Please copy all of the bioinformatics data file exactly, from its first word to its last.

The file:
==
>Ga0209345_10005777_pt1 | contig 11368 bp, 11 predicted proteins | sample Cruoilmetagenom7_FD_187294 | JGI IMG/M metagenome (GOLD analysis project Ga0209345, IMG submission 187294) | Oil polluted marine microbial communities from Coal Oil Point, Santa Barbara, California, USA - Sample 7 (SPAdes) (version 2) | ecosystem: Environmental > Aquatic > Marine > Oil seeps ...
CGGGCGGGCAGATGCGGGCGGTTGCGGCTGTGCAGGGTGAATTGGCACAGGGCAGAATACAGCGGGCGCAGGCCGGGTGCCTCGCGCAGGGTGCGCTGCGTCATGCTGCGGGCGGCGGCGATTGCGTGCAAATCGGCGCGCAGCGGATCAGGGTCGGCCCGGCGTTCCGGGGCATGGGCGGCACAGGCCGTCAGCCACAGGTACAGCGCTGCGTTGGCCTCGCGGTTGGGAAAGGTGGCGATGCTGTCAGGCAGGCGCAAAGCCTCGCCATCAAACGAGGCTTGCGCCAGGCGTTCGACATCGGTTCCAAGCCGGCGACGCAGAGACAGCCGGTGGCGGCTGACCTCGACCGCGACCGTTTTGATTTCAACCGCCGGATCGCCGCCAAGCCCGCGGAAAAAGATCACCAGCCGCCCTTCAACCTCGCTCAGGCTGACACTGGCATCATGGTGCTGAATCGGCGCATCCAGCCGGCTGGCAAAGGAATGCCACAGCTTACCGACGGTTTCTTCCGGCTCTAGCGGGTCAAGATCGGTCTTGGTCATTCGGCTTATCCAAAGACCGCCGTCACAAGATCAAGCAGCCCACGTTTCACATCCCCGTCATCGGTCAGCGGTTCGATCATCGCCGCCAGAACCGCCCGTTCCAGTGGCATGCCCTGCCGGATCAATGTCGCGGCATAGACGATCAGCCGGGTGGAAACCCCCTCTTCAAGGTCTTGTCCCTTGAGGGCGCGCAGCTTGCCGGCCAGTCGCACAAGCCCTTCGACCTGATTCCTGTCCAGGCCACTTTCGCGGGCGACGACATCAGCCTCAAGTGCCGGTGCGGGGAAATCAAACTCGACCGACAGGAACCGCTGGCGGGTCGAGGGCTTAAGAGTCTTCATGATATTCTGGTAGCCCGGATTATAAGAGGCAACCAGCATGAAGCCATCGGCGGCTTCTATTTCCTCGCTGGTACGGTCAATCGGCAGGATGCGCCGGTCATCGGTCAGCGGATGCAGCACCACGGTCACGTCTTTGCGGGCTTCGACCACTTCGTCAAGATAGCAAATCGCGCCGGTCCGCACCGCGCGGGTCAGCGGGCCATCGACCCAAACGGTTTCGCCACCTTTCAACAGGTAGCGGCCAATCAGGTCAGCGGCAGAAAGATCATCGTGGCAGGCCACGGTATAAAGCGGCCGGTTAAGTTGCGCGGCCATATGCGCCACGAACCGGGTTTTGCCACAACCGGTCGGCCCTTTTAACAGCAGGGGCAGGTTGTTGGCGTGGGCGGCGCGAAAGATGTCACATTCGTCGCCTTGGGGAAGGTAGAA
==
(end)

>Ga0209345_10005777_pt1 | contig 11368 bp, 11 predicted proteins | sample Cruoilmetagenom7_FD_187294 | JGI IMG/M metagenome (GOLD analysis project Ga0209345, IMG submission 187294) | Oil polluted marine microbial communities from Coal Oil Point, Santa Barbara, California, USA - Sample 7 (SPAdes) (version 2) | ecosystem: Environmental > Aquatic > Marine > Oil seeps ...
CGGGCGGGCAGATGCGGGCGGTTGCGGCTGTGCAGGGTGAATTGGCACAGGGCAGAATACAGCGGGCGCAGGCCGGGTGCCTCGCGCAGGGTGCGCTGCGTCATGCTGCGGGCGGCGGCGATTGCGTGCAAATCGGCGCGCAGCGGATCAGGGTCGGCCCGGCGTTCCGGGGCATGGGCGGCACAGGCCGTCAGCCACAGGTACAGCGCTGCGTTGGCCTCGCGGTTGGGAAAGGTGGCGATGCTGTCAGGCAGGCGCAAAGCCTCGCCATCAAACGAGGCTTGCGCCAGGCGTTCGACATCGGTTCCAAGCCGGCGACGCAGAGACAGCCGGTGGCGGCTGACCTCGACCGCGACCGTTTTGATTTCAACCGCCGGATCGCCGCCAAGCCCGCGGAAAAAGATCACCAGCCGCCCTTCAACCTCGCTCAGGCTGACACTGGCATCATGGTGCTGAATCGGCGCATCCAGCCGGCTGGCAAAGGAATGCCACAGCTTACCGACGGTTTCTTCCGGCTCTAGCGGGTCAAGATCGGTCTTGGTCATTCGGCTTATCCAAAGACCGCCGTCACAAGATCAAGCAGCCCACGTTTCACATCCCCGTCATCGGTCAGCGGTTCGATCATCGCCGCCAGAACCGCCCGTTCCAGTGGCATGCCCTGCCGGATCAATGTCGCGGCATAGACGATCAGCCGGGTGGAAACCCCCTCTTCAAGGTCTTGTCCCTTGAGGGCGCGCAGCTTGCCGGCCAGTCGCACAAGCCCTTCGACCTGATTCCTGTCCAGGCCACTTTCGCGGGCGACGACATCAGCCTCAAGTGCCGGTGCGGGGAAATCAAACTCGACCGACAGGAACCGCTGGCGGGTCGAGGGCTTAAGAGTCTTCATGATATTCTGGTAGCCCGGATTATAAGAGGCAACCAGCATGAAGCCATCGGCGGCTTCTATTTCCTCGCTGGTACGGTCAATCGGCAGGATGCGCCGGTCATCGGTCAGCGGATGCAGCACCACGGTCACGTCTTTGCGGGCTTCGACCACTTCGTCAAGATAGCAAATCGCGCCGGTCCGCACCGCGCGGGTCAGCGGGCCATCGACCCAAACGGTTTCGCCACCTTTCAACAGGTAGCGGCCAATCAGGTCAGCGGCAGAAAGATCATCGTGGCAGGCCACGGTATAAAGCGGCCGGTTAAGTTGCGCGGCCATATGCGCCACGAACCGGGTTTTGCCACAACCGGTCGGCCCTTTTAACAGCAGGGGCAGGTTGTTGGCGTGGGCGGCGCGAAAGATGTCACATTCGTCGCCTTGGGGAAGGTAGAA